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[Note: Page numbers are from the paperback, Berkley edition/March 1986.]
1) “Shad’s leavin’ fer Newton now. I guess Jenny has to say good-bye like as if he was goin’ to the North Pole” (p.9)
This lighthearted comment, spoken by Jethro, shows his childishness and immaturity before the war. It also illustrates his undeveloped use of English and the author’s use of dialect.
2) “War meant loud brass music and shining horses ridden by men wearing uniforms finer than any suit in the stores at Newton; it meant men riding like kings, looking neither to the right nor the left, while lesser men in perfect lines strode along with guns across their shoulders, their heads held high like horses with short reins.” (p. 15)
This excerpt explains Jethro’s initial impression of war. At this point he is confident that his brothers will dress up, fight, and come home safely. Death will only come to distant strangers.
3) “I don’t know if anybody ever ‘wins’ a war, Jeth. I think that the beginnin’s of this war has been fanned by hate till it’s a blaze now; and a blaze kin destroy him that makes it and him that the fire was set to hurt.” (p. 41)
Bill’s insight into war causes the internal struggle that will eventually result in his fighting for the South. This quote prefaces his presentation to Jethro of both sides of the conflict.
4) “When one found comfort, he was grateful, but he was never such a fool as to expect a great deal of it.” (p. 53)
This description accompanies Jethro’s ride to Shadrach’s house in the bitter cold, tears streaming down his cheeks. It expresses the mood of determination and Jethro’s knowledge that hardships have a purpose.
5) “Now he was to know labor from dawn till sunset; he was to learn what it meant to scan the skies for rain while corn burned in the fields, or to see a heavy rainstorm lash grain from full, strong wheat stalks, or to know that hay, desperately needed for winter feeding, lay rotting in a wet quagmire of a field.” (p. 92)
By the second April of the war (1862) Jethro has to assume full responsibility for the farm along with the accompanying farm chores. The other young males of the family have gone to fight and Matt has had a heart attack. There will be no further characterization of Jethro as a boy.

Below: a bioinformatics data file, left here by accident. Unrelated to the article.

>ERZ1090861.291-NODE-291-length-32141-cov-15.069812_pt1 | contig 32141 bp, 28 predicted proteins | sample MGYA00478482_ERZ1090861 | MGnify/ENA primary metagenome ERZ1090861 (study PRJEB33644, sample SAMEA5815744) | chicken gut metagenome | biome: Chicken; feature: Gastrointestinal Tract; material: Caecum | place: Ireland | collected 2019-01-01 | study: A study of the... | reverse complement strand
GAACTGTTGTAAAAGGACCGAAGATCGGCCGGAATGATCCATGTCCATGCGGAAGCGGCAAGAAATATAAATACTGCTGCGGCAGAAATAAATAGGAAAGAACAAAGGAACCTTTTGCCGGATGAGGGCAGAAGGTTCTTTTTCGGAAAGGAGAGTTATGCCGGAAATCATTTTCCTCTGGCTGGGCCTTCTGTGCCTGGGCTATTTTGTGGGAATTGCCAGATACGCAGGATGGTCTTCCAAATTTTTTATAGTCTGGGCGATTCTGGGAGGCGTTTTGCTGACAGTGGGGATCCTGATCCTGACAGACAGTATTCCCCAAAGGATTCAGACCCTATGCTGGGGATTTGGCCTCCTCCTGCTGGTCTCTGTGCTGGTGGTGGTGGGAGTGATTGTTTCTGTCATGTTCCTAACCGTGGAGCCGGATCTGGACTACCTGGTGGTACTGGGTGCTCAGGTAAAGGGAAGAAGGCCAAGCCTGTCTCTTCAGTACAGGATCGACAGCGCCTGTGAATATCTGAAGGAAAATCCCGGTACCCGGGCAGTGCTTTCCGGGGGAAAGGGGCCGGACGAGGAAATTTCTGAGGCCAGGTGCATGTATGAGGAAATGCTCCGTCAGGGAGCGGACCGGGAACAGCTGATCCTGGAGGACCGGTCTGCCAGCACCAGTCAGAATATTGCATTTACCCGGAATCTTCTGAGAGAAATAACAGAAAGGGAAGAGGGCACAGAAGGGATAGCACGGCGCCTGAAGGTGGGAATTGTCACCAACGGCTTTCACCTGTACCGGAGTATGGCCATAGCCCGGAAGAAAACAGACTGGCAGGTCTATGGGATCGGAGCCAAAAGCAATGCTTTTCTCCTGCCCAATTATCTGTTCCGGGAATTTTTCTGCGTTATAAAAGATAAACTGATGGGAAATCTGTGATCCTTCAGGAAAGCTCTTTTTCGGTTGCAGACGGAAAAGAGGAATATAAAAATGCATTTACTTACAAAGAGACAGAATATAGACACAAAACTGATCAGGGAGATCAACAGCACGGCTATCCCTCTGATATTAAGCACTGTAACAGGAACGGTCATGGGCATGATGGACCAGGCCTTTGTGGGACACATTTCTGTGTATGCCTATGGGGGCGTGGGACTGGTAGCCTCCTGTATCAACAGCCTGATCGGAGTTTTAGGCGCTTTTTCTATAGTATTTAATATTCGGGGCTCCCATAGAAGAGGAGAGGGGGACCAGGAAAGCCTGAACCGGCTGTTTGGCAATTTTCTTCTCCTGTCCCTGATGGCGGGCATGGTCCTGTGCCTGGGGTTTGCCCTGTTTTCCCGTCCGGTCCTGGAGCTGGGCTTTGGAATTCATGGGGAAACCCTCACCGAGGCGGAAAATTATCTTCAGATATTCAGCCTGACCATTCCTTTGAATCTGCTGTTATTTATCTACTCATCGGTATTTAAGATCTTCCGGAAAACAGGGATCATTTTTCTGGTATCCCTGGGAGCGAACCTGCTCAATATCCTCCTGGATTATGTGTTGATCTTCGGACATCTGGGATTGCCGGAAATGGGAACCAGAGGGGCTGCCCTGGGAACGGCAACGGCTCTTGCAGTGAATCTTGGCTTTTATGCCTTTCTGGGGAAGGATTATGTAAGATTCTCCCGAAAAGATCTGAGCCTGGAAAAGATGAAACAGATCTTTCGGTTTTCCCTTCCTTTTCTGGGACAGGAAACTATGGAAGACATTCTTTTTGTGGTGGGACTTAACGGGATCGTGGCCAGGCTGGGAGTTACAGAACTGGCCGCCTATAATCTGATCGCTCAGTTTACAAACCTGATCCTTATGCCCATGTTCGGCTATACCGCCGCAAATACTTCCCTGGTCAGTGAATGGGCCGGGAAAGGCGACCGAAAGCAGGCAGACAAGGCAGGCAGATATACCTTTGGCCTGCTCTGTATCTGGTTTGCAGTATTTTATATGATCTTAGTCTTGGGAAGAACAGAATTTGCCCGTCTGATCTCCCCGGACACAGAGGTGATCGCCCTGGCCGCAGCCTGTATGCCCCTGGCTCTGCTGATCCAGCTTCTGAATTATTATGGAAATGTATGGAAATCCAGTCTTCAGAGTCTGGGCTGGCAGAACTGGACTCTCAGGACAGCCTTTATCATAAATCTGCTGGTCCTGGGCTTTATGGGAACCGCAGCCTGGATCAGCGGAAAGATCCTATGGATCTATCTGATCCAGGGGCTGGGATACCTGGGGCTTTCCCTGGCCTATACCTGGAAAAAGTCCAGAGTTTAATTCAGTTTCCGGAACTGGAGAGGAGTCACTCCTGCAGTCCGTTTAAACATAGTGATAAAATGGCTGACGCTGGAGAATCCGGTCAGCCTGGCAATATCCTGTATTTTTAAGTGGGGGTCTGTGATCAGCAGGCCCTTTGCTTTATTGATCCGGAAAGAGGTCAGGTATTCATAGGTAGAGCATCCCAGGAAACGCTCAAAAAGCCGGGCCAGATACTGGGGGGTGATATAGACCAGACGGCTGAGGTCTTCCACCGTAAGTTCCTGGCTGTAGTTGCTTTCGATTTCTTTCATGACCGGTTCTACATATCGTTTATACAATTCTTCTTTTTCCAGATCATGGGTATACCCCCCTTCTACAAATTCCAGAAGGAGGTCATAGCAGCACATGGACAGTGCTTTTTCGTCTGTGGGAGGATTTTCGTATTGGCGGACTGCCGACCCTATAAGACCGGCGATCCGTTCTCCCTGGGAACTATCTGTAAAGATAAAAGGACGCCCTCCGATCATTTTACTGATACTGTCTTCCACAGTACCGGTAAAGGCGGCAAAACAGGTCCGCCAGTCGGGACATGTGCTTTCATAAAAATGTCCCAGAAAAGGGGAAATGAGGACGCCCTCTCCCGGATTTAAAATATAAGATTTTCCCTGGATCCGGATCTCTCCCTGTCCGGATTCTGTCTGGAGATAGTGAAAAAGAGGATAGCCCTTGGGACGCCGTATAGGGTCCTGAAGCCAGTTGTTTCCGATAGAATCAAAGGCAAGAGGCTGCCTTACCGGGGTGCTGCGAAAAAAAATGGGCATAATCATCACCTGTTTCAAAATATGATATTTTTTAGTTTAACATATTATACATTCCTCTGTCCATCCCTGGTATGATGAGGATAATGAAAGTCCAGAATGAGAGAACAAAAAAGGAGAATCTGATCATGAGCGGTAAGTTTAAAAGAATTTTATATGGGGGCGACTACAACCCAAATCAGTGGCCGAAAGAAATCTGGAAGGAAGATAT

6) “It’s a sight easier to be a general in a newspaper office, I reckon, than it is to be one out on a battlefield.” (p. 93)
This expresses Ed Turner’s disdain toward those who change their opinions according to the latest newspaper report. It follows his discussion with Jethro about the battle of Pittsburgh Landing and how the public who had been praising Grant has now turned against Grant.
7) “And how does it happen, if we’re in the right, that the Lord lets Jeff Davis get men like Lee and Jackson and gives us ones like McClellan and Halleck?” (p. 118)
Jethro speaks aloud to his dog, sharing troubled thoughts that the Union generals don’t compare to the Confederate leaders. Lincoln was worrying about the same thing, foreshadowing the slaughter at Fredericksburg.
8) “There will be much criticism of that decision, but you will understand when I say if it be a wrong one, I have then erred on the side of mercy.” (p. 147)
This excerpt of Lincoln’s letter to Jethro shows both the power and the compassion of the President. This steadfast evenhandedness inspires Jethro’s respect and love.
9) “ ‘Don’t expect peace to be a perfect pearl, Jeth,’ Ross Milton had warned... ‘the hate that burns in old scars, and the thirst for revenge...are the things that may make peace a sorry thing.’ ” (p. 179)
This is Ross Milton’s prophetic truism. Though Jethro hates to hear it, he knows it is true. He and Milton agree at this point to place their hope in the President.
10) “It was the saddest and most cruel April of the five.” (p. 184)
Jethro, who has withstood so much during the war years and shown such forbearance, is struck with grief at the news of the President’s assassination. The contrast between the fifth April and the first underscores the dramatic changes both Jethro and the nation have endured. This last, devastating change proves to be almost too much.